Back in September, the Chemical Brothers shared their first new music since 2016 in the form of the fun-as-hell “Free Yourself.” Today, they’ve released the song’s DOM&NIC-directed music video. In it, human-faced robots break out of storage for a very wholesome dance party. They go around busting sick moves, driving forklifts, reprogramming themselves to see everyone as vegetables, and plotting their escape. By the time security catches on, the robots have turned on him. atch it all unfold below.
In a press release, DOM&NIC say:
Why would artificial intelligence behave any different to humans discovering music and dance for the first time?
We’ve all seen humans dancing brilliantly like robots, we’ve also seen robots dancing brilliantly like robots, but you’ve never seen robots dancing badly like humans. That’s new…
The Chemical Brothers’ music allows people to get out of their box at a gig or listening to the record – it’s a moment of frenzied abandonment to the music. We wanted to capture that feeling in the idea of an oppressed robot workforce suddenly abandoning themselves to music and fun. It’s robots having fun, robots being silly and robots raving!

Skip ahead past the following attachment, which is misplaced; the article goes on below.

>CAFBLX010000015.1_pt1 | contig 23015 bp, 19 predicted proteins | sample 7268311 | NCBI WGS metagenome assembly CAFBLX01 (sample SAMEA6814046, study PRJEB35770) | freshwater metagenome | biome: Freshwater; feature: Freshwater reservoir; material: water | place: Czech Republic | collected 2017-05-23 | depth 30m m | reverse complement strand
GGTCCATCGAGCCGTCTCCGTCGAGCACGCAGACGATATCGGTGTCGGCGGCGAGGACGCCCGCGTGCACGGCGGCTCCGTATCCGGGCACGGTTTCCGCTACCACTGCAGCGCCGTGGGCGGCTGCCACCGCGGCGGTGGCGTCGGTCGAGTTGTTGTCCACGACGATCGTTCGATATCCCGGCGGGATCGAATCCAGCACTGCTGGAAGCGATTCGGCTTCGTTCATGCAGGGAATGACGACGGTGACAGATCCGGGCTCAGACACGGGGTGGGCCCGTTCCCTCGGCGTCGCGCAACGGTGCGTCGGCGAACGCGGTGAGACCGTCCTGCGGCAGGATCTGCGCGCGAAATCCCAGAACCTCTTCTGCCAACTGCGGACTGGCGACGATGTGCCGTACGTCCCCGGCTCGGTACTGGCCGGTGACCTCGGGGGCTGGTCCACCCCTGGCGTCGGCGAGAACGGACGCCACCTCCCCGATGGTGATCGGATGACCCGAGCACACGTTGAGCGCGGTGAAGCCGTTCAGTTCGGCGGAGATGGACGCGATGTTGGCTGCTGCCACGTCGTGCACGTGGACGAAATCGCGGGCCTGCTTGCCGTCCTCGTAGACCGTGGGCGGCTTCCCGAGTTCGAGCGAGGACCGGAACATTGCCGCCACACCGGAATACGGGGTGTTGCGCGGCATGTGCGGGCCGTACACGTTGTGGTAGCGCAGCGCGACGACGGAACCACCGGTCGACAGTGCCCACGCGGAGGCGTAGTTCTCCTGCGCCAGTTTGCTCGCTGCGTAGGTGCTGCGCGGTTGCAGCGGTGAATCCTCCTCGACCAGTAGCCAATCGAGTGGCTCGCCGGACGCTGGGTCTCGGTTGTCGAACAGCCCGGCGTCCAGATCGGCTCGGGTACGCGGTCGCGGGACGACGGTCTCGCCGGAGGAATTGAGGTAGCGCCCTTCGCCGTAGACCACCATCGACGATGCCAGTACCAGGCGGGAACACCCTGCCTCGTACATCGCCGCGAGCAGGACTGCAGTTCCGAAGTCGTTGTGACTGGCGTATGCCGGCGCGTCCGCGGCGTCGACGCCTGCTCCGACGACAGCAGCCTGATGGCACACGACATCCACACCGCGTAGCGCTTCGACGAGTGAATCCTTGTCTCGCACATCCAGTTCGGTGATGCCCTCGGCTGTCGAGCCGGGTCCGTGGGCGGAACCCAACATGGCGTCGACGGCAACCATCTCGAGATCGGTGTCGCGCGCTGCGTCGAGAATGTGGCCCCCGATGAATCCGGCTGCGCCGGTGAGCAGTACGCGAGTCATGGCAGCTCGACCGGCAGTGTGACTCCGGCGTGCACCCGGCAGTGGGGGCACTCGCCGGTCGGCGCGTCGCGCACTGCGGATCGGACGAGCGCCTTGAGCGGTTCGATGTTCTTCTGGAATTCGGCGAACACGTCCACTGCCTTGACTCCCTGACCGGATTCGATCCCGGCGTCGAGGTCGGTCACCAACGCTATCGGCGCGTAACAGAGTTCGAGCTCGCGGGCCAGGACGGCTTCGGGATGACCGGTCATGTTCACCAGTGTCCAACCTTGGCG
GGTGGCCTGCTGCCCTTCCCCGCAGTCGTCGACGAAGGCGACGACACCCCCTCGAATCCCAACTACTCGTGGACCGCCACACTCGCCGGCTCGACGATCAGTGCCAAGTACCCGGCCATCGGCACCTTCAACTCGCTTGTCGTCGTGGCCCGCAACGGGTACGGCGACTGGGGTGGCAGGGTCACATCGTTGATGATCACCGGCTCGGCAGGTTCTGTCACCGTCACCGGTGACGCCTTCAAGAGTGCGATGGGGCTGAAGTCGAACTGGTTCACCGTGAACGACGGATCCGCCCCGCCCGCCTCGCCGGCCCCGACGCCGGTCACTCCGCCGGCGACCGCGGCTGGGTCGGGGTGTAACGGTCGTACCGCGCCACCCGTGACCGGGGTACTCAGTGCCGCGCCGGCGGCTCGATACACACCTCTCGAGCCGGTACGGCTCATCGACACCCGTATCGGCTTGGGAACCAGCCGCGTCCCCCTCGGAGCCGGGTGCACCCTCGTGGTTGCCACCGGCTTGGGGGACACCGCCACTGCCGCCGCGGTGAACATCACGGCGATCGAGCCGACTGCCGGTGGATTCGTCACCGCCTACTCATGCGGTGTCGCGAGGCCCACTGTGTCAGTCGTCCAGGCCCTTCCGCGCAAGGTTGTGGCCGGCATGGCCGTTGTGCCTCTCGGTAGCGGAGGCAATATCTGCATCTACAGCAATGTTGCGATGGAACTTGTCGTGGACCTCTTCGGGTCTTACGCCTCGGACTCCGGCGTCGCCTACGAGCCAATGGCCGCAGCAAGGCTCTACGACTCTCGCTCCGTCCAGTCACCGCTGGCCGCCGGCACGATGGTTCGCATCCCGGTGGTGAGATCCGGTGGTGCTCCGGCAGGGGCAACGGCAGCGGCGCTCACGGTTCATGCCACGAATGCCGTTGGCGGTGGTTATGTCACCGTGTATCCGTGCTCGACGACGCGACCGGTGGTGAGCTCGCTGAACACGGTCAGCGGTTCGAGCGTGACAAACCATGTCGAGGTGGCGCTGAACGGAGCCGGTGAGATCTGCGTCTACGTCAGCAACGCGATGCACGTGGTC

It’s a black comedy and an observation or conversation about the possible future relationship between robots, artificial intelligence and humans. Maybe we don’t have anything to be scared of, why do we think the worst about AI and humanity?
We imagined a near future where robots had become a sentient underclass and we felt sorry for them and wanted to imagine them finding a way to free themselves, have fun and dance.
Tom and Ed are the best people to make music videos for, their music always inspires great visual ideas and stories and as artists they are incredibly supportive of the creative vision.
We just couldn’t have made a film like this without the total commitment and dedication from the VFX team at The Mill, they took it on purely for creative endeavor. It’s our second such collaboration with them on a Chemical Brother’s music video and in both cases, they have had to break new ground in the world visual effects.
The project took seven months from first idea to finished film.
It’s tonally completely different to Wide Open but again explores a theme of dance and a non-typical version of the human form and we hope people will find it a worthy follow up.
During the production on this film a cartoon was published in the New Yorker. It showed a couple of robots in a laboratory doing some moves and the quote from the scientist in the picture was “it appears they don’t want to take over, they just want to Dance!” we knew we were on the right tracks when we saw this.
“Free Yourself” is out on the streaming services now.